If you have a once-favorite but now dormant series of games collecting dust, you might as well toss it in the metaverse and see what happens. This is what Square Enix apparently did with Dungeon Siege, which was resurrected as a component of The Sandbox, a so-called metaverse that describes itself as “the leading decentralized gaming virtual world.”
According to the agreement, the Square Enix Sandbox Estate will feature a new Dungeon Siege LAND (shown in italics), which the publisher has owned since at least mid-2021. Square Enix also invested in The Sandbox in 2019. The Sandbox, owned by Animoca Brands, allows you to buy virtual real estate (Snoop Dogg and Deadmau5 are among those who bought some digital land) as well as “monetize voxel assets and game experiences.” on the blockchain” using their VoxEdit and Game Maker tools. In other words, it’s like how Minecraft meets Roblox, meets the “metaverse” and NFT. That’s it, meets Dungeon Siege.
As for Dungeon Siege, characters and items from the series will now be available in both VoxEdit’s creation tools and Game Maker – in voxel form, of course. As for Dungeon Siege LAND, this is the place to go if you want “players to enjoy interactive role-playing games while learning the advanced experience of creating adventures in Dungeon Siege.”
It’s not super amazing. In addition to Square Enix’s investment in The Sandbox, company president Yosuke Matsuda expressed enthusiasm for NFT and the Metaverse. “I understand that some people who ‘play for fun and who currently make up the majority of players have voiced their concerns about these new trends, and understandably so,” he wrote in January, implying that some people play in games not to have fun.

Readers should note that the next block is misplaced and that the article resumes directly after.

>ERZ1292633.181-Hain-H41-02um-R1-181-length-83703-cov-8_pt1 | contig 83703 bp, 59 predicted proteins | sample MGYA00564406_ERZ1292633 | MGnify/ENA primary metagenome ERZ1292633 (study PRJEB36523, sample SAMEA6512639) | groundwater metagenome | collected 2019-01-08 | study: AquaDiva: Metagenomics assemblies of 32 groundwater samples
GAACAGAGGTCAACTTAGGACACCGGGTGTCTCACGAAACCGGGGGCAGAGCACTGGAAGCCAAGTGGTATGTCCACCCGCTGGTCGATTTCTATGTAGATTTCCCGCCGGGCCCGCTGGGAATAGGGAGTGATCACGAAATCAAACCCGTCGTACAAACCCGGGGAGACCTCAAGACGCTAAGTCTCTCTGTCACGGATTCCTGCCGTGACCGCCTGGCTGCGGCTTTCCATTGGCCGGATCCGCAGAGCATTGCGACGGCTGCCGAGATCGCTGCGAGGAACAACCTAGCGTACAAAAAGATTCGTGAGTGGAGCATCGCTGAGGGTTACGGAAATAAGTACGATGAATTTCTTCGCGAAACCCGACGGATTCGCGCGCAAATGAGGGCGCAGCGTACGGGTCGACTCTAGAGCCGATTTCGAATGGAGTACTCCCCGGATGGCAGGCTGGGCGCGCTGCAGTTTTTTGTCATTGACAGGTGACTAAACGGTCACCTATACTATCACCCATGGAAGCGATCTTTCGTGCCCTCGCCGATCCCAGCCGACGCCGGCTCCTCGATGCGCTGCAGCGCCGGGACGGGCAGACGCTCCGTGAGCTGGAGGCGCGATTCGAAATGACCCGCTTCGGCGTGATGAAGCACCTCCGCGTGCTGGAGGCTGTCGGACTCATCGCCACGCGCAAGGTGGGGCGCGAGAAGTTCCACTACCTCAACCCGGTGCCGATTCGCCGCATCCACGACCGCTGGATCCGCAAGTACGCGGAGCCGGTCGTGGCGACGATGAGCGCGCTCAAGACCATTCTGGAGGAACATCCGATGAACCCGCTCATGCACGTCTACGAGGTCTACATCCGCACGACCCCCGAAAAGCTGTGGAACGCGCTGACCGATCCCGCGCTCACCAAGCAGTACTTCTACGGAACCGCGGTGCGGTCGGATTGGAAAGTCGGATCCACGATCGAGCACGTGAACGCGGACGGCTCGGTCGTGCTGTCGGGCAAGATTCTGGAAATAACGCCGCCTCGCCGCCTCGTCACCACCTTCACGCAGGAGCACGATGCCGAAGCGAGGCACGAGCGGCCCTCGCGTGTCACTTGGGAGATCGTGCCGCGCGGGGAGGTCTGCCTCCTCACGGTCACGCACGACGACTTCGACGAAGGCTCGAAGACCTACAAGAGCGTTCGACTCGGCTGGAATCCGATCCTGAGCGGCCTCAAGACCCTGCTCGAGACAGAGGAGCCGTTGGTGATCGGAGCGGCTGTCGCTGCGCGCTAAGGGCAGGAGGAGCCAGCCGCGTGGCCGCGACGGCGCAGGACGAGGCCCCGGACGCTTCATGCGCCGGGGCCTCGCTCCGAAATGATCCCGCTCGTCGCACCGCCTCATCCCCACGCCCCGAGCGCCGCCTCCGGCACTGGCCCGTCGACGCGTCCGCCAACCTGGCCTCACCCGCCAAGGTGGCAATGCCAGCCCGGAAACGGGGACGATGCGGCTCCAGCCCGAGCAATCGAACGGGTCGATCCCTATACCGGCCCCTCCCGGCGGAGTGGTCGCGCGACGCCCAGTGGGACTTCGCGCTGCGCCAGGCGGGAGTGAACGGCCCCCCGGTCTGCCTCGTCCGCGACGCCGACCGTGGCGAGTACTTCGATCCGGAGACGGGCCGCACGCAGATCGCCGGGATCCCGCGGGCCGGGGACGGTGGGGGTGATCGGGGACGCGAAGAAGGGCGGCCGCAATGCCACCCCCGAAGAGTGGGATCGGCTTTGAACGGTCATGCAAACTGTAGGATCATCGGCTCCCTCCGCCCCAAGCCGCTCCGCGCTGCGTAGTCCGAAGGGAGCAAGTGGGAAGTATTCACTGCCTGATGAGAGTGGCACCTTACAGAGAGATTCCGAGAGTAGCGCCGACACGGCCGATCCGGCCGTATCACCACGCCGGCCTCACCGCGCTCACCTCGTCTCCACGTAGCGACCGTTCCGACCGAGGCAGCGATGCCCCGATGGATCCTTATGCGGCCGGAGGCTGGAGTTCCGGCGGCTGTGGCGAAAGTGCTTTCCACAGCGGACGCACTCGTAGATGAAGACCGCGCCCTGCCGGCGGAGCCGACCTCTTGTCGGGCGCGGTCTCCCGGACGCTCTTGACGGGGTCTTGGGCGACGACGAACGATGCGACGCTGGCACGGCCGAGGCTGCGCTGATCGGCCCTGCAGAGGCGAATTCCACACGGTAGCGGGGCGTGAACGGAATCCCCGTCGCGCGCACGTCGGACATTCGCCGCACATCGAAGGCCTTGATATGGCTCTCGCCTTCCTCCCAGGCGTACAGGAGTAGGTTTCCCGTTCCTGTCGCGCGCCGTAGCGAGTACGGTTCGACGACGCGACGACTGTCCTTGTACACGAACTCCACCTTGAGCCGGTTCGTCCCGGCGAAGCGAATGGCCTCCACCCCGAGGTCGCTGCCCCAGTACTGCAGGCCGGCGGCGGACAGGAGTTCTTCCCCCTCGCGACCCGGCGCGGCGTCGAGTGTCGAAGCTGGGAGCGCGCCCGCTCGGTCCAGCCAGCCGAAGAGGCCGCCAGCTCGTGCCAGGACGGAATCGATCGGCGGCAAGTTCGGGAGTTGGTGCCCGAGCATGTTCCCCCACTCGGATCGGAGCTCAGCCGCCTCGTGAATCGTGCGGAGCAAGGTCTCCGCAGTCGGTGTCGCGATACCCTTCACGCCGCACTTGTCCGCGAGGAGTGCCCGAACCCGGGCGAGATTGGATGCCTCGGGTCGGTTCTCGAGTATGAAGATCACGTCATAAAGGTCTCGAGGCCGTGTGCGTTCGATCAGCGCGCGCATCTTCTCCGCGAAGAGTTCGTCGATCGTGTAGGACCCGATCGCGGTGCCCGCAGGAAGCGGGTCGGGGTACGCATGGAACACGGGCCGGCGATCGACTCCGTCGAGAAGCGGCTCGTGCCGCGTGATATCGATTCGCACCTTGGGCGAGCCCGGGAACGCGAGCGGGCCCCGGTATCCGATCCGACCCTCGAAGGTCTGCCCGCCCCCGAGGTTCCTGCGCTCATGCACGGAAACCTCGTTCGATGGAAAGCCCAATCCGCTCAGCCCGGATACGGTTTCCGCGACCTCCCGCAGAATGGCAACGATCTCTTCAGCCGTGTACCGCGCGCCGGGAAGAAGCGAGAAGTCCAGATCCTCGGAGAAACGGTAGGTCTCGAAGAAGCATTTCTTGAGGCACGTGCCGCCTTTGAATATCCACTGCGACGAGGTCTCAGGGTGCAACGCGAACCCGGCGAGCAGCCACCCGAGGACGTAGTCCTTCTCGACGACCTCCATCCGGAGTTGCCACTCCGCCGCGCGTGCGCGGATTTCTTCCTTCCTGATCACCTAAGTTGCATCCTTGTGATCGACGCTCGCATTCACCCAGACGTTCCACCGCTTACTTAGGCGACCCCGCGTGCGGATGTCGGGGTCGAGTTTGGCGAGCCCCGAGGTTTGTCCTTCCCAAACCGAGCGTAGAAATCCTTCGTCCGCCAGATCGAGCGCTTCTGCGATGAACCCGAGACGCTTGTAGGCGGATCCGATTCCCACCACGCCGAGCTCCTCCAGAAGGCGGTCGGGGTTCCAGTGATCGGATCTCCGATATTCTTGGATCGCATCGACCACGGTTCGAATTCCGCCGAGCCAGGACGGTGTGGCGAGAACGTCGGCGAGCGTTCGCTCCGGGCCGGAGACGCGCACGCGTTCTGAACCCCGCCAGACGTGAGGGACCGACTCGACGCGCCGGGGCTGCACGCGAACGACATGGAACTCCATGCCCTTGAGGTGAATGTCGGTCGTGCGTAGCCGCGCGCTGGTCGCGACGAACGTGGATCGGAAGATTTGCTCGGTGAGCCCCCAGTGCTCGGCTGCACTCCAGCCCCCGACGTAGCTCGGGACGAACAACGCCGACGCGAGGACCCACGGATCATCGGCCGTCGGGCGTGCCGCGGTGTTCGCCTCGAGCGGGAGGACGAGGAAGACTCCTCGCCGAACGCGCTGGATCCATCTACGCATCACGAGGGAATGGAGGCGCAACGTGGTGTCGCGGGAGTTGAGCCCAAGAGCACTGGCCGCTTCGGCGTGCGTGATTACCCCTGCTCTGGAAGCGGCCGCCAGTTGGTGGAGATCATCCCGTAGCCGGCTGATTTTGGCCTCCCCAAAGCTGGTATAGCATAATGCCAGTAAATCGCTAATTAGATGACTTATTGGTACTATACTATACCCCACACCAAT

What’s surprising is that Square Enix chose Dungeon Siege as the only intellectual property worthy of being included in this dizzying modern context. The last major game in the series was Dungeon Siege 3, developed by Obsidian and released in 2011, just a year after Square Enix acquired the series from Gas Powered Games. That performance with Obsidian was considered by many to be a little average, although our reviewer liked it very much. Uwe Boll has since directed three (!) Dungeon Siege films, but that’s about as active as the series has been lately.
Maybe it would be wise to use a series that is already of little interest to anyone: if Square Enix chose, for example, Final Fantasy, there would be a lot of moaning and gnashing of teeth. Similarly, Ubisoft brought Rabbits in the sandbox earlier this month, which is hardly a jewel in the publisher’s crown. In any case, if you’re unlucky and longing for a Dungeon Siege revival, I’m afraid that’s the way it will be.